This is not a new idea. In the 1970s, social scientist Donald Campbell wrote that any metric of quality can become corrupted if people start prioritizing the metric itself over the traits it supposedly reflects. “We realized that his argument works even if individuals aren’t trying to maximize their metrics,” says Smaldino.
He and McElreath demonstrated this by creating a mathematical model in which simulated labs compete with each other and evolve—think SimAcademia. The labs choose things to study, run experiments to test their hypotheses, and try to publish their results. They vary in how much effort they expend in testing their ideas, which affects how many results they get, and how reliable those results are. There’s a trade-off: more effort means truer but fewer publications.
In the model, as in real academia, positive results are easier to publish than negative one, and labs that publish more get more prestige, funding, and students. They also pass their practices on. With every generation, one of the oldest labs dies off, while one of the most productive one reproduces, creating an offspring that mimics the research style of the parent. That’s the equivalent of a student from a successful team starting a lab of their own.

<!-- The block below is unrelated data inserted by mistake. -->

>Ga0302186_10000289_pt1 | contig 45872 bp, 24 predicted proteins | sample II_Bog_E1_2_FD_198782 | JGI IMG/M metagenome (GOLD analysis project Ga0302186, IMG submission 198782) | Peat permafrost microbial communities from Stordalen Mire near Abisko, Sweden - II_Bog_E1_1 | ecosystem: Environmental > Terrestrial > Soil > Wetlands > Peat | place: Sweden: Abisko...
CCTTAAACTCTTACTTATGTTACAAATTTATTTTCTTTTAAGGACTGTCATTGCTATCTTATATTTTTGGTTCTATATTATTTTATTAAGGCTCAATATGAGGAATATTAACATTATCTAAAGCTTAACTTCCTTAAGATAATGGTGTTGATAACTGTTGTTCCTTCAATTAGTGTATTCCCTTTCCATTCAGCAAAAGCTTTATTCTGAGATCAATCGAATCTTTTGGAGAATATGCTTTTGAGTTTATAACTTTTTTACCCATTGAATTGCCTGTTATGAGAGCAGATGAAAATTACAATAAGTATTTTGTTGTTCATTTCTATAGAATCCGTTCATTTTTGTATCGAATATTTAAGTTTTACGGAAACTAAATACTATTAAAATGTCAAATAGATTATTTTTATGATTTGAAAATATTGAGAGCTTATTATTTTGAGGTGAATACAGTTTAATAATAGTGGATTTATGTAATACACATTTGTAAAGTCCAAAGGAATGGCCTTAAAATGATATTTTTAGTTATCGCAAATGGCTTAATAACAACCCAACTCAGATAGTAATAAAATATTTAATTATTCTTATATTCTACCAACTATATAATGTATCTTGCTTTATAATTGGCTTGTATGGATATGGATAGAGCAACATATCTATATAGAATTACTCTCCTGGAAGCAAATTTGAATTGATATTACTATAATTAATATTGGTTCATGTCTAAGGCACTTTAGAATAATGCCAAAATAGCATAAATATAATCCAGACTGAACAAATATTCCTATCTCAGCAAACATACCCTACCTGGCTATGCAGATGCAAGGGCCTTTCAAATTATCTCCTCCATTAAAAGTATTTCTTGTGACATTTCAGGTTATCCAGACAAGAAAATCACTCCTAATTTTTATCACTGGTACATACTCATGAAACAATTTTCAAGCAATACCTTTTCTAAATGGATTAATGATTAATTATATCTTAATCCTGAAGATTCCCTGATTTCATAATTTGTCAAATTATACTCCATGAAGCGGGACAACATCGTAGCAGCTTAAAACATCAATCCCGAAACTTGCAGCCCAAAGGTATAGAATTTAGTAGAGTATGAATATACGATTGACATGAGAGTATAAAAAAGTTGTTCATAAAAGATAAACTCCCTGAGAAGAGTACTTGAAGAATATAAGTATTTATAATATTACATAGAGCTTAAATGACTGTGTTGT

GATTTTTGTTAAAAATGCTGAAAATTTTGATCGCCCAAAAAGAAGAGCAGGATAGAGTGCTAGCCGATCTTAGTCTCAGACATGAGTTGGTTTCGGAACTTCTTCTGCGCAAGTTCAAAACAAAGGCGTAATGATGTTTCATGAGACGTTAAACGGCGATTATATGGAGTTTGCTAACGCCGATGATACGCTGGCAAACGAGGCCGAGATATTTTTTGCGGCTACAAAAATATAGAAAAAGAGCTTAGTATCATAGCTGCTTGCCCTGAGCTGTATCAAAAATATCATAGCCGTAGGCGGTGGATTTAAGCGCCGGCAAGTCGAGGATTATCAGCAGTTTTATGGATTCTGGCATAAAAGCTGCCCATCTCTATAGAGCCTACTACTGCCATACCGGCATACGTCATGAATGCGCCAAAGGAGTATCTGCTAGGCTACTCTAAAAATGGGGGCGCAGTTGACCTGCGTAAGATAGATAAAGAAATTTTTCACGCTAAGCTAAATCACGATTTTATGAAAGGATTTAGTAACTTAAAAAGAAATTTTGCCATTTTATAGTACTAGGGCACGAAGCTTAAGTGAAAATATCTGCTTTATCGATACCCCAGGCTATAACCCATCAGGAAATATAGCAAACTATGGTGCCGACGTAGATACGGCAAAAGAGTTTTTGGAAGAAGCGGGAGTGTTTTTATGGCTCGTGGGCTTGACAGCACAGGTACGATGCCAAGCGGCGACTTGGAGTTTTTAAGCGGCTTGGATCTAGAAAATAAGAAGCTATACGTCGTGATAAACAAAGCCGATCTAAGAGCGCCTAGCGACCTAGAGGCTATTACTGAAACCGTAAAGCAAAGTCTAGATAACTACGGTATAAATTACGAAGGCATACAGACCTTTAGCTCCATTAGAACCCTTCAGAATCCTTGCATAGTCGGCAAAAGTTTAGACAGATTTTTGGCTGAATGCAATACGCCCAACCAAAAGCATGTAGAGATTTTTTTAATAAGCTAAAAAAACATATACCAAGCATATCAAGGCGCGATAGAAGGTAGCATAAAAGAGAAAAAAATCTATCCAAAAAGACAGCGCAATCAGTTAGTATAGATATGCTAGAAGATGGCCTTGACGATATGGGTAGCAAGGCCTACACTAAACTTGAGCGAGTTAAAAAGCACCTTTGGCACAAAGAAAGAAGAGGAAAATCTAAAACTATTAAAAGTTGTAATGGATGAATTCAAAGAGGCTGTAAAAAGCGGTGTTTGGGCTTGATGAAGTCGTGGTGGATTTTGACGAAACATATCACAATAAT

Over time, and across many simulations, the virtual labs inexorably slid towards less effort, poorer methods, and almost entirely unreliable results. And here’s the important thing: Unlike the hypothetical researcher I conjured up earlier, none of these simulated scientists are actively trying to cheat. They used no strategy, and they behaved with integrity. And yet, the community naturally slid towards poorer methods. What the model shows is that a world that rewards scientists for publications above all else—a world not unlike this one—naturally selects for weak science.
“The model may even be optimistic,” says Brian Nosek from the Center of Open Science, because it doesn’t account for our unfortunate tendency to justify and defend the status quo. He notes, for example, that studies in the social and biological sciences are, on average, woefully underpowered—they are too small to find reliable results.
Low statistical power is an obvious symptom of weak research. It is easily calculated, and people have been talking about it since the 1960s. And yet, in over 50 years, it hasn’t improved at all. Indeed, “there is still active resistance to efforts to improve statistical power by scientists themselves,” says Nosek. “With desire to get it published dominating desire to get it right, researchers will defend low statistical power despite it having zero redeeming qualities for science.”
Scientists are now grappling with the consequences of that stagnation. In many fields, including neuroscience, genetics, psychology, ecology, and biomedicine, there’s talk of a reproducibility crisis, where weak and poorly designed studies have flooded the world with doubtful findings. “We spend a lot of time complaining about the culture of science, but verbal arguments allow people to talk past each other,” says Smaldino. “A formal model allows you to be clearer about what you’re talking about.”